Inuyashiki Last Hero Episode 10
by Theron Martin,
How would you rate episode 10 of
Inuyashiki Last Hero ?
Inuyashiki has been uneven overall but spikes on the high side. This episode is one of those spikes, and not just because it's the biggest action blow-out of the series to date.
It starts by revealing that the end of last episode was an exercise in misdirection. Yes, a plane did crash, but not the housing the characters featured at the end of last episode. I'm glad, because the series has proven quite well that it doesn't need to resort to such cheap gimmickry in order to engender emotional investment. In any case, it wasn't just one plane that crashed but several, as Hiro literally makes aircraft rain down on the city. I'm dubious that so many jetliners would be in Tokyo airspace all at the same time, but perhaps Hiro cast his control net out much wider than it seemed? Either way, it's a relatively minor oversight because the crux of the scenario is an epic catastrophe that Ichiro must try to prevent from getting worse – which he does in equally epic fashion.
This leads to the confrontation we all knew was coming: Ichiro vs. Hiro. For all the visual spectacle that follows, first with fisticuffs and finger-guns and then with both combatants racing through the sky and shooting laser beams or mini-missiles or whatever those are at each other, I actually thought the key moment came where Hiro tearfully realized that he was the villain, which suggests that he always entertained at least some notion of having the moral high ground. (It makes a lot of sense, because how often in reality do people actually embrace themselves as being a villain? Like Hiro, most fall into the role without realizing it.) I also found it ironic that for all of the willfulness that both characters have shown, the battle came down to being finished on autopilot after both were knocked unconscious.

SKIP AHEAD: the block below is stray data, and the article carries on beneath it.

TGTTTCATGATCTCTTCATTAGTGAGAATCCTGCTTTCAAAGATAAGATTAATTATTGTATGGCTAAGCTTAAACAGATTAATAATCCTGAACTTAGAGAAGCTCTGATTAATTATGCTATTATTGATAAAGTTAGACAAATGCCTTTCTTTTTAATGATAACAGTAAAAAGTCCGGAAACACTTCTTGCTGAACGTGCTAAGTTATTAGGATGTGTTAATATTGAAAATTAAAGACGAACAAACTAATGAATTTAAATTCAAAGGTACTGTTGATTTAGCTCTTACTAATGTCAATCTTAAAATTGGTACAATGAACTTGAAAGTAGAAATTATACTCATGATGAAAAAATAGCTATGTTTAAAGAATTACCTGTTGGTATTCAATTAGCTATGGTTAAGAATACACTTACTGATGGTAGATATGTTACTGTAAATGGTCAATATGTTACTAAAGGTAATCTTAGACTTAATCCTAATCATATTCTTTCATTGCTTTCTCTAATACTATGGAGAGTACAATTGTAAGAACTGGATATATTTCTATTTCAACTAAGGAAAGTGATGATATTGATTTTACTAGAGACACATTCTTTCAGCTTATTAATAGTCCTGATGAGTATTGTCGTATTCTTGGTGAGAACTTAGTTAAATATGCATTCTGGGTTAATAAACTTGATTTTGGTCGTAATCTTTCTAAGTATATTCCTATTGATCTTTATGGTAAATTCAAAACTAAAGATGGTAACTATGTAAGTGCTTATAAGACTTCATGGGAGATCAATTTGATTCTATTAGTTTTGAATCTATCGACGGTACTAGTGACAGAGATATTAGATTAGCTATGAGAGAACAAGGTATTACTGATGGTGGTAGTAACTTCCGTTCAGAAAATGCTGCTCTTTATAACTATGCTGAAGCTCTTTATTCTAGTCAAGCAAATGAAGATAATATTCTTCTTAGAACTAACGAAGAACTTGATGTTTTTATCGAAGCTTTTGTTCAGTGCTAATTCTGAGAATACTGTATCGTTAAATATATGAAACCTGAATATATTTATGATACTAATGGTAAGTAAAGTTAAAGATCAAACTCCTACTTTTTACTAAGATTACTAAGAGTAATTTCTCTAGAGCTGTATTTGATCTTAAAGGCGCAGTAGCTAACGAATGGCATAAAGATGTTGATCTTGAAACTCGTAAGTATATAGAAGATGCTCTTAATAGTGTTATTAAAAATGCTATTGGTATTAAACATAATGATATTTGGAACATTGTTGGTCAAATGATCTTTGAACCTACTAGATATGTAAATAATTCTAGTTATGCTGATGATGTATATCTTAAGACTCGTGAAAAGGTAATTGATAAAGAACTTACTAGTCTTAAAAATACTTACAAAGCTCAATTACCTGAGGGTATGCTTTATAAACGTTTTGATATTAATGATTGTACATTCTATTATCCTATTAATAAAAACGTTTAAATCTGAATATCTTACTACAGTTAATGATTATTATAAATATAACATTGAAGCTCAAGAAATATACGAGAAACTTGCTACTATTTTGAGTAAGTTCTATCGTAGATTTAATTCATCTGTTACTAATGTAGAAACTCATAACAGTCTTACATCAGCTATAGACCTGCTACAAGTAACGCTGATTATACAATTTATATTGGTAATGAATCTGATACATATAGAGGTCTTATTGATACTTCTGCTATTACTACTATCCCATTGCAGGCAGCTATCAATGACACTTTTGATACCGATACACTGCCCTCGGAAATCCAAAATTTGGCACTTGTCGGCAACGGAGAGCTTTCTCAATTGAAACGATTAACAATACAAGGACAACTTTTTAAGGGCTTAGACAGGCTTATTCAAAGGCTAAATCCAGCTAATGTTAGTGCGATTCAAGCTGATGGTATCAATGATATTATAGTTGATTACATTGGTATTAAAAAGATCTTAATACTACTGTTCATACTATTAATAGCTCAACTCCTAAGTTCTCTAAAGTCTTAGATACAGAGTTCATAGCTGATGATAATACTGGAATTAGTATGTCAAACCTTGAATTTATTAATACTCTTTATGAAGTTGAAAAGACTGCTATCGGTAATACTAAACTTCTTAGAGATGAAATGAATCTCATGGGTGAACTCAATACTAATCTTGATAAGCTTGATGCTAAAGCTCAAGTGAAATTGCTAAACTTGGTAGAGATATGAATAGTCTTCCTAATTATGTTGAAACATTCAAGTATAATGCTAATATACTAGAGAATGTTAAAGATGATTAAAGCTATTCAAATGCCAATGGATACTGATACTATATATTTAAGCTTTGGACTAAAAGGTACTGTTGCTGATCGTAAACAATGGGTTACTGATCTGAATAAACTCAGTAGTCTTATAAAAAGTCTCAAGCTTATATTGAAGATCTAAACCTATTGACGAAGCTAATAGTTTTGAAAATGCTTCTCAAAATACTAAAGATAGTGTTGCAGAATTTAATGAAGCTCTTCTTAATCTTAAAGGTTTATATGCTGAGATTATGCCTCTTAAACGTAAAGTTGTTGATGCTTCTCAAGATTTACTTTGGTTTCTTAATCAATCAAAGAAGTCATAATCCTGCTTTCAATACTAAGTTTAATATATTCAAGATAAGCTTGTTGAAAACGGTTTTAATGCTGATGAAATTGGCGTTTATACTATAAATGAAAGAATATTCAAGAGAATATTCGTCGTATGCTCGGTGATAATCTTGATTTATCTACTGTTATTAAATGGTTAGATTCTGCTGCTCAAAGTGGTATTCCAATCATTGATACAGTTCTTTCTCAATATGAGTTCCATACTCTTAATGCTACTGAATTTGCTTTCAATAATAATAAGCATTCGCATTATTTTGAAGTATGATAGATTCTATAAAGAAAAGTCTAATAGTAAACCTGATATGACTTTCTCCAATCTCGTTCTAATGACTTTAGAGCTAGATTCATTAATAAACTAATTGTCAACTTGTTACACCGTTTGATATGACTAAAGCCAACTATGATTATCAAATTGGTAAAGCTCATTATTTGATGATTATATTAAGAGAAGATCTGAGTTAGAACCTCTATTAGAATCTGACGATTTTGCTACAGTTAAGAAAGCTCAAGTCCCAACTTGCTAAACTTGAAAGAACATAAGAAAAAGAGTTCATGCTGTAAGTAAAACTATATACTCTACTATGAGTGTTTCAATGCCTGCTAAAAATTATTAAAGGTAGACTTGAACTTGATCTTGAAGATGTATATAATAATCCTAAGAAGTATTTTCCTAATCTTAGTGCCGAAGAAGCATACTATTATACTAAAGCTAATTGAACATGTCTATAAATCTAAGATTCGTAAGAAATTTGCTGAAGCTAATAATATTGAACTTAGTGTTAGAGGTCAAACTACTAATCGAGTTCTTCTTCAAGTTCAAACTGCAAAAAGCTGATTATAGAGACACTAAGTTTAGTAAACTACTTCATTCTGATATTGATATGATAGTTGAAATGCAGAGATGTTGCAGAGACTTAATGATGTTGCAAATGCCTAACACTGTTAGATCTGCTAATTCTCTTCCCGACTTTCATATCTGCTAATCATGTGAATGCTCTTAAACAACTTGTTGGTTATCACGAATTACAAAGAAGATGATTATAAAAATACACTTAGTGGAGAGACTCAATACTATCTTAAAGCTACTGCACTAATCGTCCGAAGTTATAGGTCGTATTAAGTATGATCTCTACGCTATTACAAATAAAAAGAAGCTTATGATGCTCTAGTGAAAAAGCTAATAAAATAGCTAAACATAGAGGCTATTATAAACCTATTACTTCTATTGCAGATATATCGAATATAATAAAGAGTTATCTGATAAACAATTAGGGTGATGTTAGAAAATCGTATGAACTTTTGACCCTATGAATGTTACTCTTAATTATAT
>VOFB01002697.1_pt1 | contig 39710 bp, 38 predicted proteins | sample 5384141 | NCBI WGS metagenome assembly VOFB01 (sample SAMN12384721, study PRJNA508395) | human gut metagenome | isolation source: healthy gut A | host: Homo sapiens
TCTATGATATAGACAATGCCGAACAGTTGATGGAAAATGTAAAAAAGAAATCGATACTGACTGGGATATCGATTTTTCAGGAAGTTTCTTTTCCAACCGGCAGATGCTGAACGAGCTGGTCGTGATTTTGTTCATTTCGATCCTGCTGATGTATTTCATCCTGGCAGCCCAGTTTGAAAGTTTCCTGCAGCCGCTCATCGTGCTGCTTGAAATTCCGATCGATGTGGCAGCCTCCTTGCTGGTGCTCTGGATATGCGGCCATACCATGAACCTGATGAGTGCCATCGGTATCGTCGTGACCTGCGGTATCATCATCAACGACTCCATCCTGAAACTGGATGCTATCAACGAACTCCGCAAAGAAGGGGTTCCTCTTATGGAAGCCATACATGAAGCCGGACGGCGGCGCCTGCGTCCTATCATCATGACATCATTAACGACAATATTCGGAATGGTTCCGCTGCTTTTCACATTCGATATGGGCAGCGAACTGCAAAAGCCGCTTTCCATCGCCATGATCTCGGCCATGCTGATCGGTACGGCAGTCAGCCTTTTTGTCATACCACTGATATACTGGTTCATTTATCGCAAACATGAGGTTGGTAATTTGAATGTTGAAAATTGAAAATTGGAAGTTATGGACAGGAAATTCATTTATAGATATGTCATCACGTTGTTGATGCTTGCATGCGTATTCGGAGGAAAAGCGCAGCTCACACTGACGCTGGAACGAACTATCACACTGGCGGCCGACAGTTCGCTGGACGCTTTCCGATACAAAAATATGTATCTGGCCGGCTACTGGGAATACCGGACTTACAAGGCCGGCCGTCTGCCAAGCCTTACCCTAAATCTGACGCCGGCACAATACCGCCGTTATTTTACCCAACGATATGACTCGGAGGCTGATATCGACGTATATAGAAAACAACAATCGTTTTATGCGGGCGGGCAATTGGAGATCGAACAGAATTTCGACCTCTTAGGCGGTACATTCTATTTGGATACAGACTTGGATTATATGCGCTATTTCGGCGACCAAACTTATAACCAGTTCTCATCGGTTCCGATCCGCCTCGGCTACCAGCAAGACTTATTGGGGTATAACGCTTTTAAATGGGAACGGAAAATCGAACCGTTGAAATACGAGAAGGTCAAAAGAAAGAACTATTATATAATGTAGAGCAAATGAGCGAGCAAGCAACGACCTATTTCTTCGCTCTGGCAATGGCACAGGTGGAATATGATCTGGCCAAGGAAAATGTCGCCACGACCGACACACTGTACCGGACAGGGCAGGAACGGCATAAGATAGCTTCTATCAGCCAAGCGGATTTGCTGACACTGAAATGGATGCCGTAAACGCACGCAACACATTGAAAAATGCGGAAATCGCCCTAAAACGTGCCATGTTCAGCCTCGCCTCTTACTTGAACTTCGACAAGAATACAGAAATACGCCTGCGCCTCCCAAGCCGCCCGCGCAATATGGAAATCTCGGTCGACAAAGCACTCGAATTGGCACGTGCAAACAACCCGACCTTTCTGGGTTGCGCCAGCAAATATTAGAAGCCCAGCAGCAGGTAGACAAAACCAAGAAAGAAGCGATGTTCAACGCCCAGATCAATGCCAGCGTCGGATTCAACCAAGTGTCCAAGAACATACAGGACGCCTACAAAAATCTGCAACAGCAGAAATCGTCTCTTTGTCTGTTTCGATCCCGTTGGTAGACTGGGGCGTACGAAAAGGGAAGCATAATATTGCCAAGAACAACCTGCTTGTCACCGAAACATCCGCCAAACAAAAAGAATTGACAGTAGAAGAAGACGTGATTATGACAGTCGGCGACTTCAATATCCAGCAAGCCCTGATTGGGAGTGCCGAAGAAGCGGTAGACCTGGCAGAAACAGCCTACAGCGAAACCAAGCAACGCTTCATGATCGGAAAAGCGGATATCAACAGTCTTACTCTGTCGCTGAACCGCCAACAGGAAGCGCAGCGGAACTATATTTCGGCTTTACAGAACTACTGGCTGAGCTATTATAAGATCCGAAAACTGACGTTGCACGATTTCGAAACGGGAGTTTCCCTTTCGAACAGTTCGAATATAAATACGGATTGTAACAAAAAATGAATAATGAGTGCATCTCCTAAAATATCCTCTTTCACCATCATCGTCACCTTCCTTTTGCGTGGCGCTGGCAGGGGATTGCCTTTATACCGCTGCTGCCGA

Strong action isn't what distinguishes this series, though. Once again it comes back to emotional appeal, whether it's the woman on the plane tearfully realizing that she'll survive to see her loved one after all or Shion breaking down as she finally accepts that her beloved is a really bad person. But this week, the feature is Mari. As expected, one of the falling planes has damaged the Shinjuku government building enough that Mari and her friend are trapped on the observation level. Ichiro having to fend off Hiro delays him too long, to the point that I actually thought Mari would be tragically killed off. Rarely in an anime series have I felt so relieved to see this scenario avoided, so I have to give kudos to the series for selling the emotional investment on writing, visual, and musical levels. The effect is compounded by scenes of Ichiro continuing to save people, seeing Ando's reaction at the ideals he'd hoped for in Hiro being fully realized by Ichiro, and Ichiro's own tears at accepting that this opportunity to be a hero justifies his whole life. The only thing bringing all this down is that the art and animation continue to be inconsistent.
The story isn't over, as the broken Hiro is found and possibly revived by a couple of women in the final scene. While there is one episode remaining, this week offers about as strong a finish as the series could have managed.
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